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Int J Infect Dis. 2007 Nov;11 Suppl 2:S10-6. doi: 10.1016/S1201-9712(07)60016-2.

Correlating immunity with protection for HPV infection.

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Centre for Immunology and Cancer Research, The University of Queensland, Princess Alexandra Hospital, Woolloongabba, Queensland 4102, Australia.



Cervical cancer is one of the most common types of cancer in women and is largely attributable to persistent infection with high-oncogenic risk human papillomavirus (HPV) types. Most HPV infections resolve spontaneously over 5 years, but, in a small fraction of women, persistent infection with high-risk HPV results in cervical intraepithelial neoplasia (CIN) grade 2/3 and eventually cervical cancer.


Prophylactic vaccines based on HPV virus-like particles (VLPs) exploit the propensity of the immune system to protect against HPV infection and resulting diseases, including cancer. The quadrivalent (HPV types 6, 11, 16, 18) vaccine was 100% effective in preventing HPV 16- and 18-related CIN 2/3 in young, HPV-naïve women and possessed similar efficacy against anogenital warts and vaginal and vulvar neoplasias. HPV VLP vaccine-induced protection is mediated by anti-HPV antibodies specific for conformational "neutralizing" determinants on the HPV capsid.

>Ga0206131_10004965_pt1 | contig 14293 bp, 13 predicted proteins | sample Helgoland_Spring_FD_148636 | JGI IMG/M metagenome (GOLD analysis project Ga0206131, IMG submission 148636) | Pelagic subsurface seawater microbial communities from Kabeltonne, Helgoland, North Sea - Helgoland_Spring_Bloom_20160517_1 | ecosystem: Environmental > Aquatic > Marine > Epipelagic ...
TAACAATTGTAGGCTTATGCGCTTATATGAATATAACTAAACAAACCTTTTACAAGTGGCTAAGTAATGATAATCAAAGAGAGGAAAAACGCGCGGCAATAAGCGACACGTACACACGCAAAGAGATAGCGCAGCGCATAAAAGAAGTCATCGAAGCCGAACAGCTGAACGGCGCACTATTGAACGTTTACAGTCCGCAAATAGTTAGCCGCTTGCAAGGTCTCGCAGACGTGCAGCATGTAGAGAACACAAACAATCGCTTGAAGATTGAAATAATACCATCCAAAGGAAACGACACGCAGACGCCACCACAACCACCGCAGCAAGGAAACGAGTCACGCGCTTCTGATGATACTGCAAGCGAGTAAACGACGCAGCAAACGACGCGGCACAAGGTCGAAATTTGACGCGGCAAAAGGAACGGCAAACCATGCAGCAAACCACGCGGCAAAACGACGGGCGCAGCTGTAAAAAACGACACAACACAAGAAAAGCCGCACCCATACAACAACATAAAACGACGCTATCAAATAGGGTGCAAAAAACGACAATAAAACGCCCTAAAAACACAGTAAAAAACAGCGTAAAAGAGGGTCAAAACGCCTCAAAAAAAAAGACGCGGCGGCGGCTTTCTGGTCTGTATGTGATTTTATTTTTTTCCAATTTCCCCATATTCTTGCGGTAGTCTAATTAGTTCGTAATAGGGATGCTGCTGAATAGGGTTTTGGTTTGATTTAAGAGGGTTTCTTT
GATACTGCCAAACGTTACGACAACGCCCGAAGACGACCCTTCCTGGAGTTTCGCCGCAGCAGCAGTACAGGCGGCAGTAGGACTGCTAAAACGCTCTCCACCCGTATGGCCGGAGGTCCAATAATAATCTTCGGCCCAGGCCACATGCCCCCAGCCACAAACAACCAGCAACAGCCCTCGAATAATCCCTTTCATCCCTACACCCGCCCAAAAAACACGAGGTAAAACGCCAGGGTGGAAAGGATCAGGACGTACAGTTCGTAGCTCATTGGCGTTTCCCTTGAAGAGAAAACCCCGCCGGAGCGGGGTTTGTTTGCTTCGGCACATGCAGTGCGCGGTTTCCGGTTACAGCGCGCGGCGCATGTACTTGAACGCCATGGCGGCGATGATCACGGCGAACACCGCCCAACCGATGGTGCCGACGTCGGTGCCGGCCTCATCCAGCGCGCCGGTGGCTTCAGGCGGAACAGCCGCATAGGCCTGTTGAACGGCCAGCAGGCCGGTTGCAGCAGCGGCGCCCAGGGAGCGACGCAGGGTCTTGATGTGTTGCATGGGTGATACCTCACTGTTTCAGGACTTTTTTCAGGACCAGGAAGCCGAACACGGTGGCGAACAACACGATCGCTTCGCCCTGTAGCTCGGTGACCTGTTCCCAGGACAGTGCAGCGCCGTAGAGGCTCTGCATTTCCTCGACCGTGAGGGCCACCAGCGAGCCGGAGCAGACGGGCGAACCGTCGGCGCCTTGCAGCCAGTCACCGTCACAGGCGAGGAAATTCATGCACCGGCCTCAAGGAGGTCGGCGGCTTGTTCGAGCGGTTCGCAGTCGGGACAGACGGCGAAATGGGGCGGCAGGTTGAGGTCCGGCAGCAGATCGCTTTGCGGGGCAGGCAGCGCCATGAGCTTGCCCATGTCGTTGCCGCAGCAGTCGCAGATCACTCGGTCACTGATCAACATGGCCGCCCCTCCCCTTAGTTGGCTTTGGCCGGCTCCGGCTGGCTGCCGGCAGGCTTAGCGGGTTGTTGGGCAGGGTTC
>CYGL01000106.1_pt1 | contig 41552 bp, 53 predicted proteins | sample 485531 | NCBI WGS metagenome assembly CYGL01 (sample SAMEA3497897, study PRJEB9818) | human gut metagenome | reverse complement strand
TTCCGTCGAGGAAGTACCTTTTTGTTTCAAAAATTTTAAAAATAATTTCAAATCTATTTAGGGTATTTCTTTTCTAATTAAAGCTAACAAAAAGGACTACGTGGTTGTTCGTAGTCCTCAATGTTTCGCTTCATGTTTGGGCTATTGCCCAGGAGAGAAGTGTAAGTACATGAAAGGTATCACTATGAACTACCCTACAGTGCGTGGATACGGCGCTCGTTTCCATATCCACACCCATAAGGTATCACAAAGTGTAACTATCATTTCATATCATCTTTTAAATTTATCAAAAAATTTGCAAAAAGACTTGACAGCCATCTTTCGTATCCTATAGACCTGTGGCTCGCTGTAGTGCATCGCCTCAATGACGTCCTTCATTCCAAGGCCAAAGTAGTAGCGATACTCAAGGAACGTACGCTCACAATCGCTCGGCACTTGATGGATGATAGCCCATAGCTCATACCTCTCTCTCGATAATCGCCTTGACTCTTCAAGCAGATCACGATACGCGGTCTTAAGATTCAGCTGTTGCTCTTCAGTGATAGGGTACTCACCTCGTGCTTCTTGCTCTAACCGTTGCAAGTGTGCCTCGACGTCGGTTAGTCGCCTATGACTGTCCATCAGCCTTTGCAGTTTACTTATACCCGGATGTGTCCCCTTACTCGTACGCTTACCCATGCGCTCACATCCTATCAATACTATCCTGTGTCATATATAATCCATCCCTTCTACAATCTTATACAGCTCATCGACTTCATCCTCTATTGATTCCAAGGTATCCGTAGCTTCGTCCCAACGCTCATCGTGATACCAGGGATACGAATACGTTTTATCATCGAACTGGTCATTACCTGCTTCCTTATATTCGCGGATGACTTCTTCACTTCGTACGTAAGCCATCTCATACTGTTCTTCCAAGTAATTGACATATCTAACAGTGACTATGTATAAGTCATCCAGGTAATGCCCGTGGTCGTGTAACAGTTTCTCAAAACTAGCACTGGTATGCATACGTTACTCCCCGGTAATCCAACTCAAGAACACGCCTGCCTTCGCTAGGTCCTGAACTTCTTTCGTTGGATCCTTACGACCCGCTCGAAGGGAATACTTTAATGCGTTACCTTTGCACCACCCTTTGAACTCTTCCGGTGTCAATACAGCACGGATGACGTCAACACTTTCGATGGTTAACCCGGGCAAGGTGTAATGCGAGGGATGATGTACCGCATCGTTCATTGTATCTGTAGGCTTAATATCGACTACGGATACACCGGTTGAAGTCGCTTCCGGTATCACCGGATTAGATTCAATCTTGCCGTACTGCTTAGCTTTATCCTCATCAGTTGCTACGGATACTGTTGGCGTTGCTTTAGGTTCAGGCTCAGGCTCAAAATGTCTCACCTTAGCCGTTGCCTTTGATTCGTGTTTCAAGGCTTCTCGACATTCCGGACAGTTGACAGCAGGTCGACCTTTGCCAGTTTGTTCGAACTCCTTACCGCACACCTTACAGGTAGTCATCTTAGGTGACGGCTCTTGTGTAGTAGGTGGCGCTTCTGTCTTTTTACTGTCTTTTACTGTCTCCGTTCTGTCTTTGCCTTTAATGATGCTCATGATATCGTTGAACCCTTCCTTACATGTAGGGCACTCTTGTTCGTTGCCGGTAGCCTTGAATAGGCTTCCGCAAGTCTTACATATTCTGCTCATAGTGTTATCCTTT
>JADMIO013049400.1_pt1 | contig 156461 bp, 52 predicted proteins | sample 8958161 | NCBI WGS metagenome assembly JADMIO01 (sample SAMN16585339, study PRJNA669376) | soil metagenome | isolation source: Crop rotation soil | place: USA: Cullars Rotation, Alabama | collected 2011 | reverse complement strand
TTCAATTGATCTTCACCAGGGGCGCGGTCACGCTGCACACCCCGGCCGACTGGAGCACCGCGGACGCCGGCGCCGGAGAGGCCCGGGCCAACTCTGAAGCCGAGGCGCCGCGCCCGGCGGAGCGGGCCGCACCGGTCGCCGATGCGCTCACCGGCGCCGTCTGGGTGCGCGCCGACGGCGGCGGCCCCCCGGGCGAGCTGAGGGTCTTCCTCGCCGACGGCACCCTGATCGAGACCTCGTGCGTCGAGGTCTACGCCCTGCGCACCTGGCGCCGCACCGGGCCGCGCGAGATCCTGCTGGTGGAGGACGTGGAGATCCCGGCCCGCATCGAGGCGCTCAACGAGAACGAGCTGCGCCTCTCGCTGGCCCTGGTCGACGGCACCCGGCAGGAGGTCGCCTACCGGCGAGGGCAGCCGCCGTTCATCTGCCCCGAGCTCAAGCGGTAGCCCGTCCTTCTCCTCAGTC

The quadrivalent vaccine is highly immunogenic in human subjects; induces persistent, high-titer, neutralizing antibodies for at least 5 years; and induces immune memory responses. The quadrivalent HPV vaccine induces the greatest immune response in prepubertal children (9 to 12 years). Long-term follow-up studies are planned through the Nordic cancer registries to assess duration of HPV protection.

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